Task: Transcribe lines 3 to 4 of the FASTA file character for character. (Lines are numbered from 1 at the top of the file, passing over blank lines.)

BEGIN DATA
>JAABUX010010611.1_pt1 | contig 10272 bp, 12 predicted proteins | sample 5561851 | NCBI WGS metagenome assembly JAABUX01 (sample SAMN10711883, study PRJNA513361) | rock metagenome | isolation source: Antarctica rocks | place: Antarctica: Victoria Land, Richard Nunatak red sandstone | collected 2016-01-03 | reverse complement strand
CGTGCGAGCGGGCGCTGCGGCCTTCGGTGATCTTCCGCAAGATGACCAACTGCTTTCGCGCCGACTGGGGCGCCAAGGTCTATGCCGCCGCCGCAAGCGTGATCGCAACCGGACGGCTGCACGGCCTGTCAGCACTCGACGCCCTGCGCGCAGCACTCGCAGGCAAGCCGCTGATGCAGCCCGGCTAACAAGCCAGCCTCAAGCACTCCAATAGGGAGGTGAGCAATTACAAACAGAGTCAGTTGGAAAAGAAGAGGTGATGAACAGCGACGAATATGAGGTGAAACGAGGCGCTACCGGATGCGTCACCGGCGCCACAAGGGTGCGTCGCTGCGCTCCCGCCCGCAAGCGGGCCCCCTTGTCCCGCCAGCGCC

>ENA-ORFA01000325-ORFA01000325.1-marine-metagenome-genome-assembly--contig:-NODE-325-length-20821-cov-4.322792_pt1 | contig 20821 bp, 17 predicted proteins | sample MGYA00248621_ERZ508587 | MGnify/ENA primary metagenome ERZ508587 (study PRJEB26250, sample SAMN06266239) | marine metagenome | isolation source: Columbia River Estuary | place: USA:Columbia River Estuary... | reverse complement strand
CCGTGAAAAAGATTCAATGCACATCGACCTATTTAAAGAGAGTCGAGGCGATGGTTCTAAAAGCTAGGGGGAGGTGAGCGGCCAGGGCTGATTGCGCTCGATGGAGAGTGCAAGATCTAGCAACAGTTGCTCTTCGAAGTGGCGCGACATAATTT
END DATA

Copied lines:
>ENA-ORFA01000325-ORFA01000325.1-marine-metagenome-genome-assembly--contig:-NODE-325-length-20821-cov-4.322792_pt1 | contig 20821 bp, 17 predicted proteins | sample MGYA00248621_ERZ508587 | MGnify/ENA primary metagenome ERZ508587 (study PRJEB26250, sample SAMN06266239) | marine metagenome | isolation source: Columbia River Estuary | place: USA:Columbia River Estuary... | reverse complement strand
CCGTGAAAAAGATTCAATGCACATCGACCTATTTAAAGAGAGTCGAGGCGATGGTTCTAAAAGCTAGGGGGAGGTGAGCGGCCAGGGCTGATTGCGCTCGATGGAGAGTGCAAGATCTAGCAACAGTTGCTCTTCGAAGTGGCGCGACATAATTT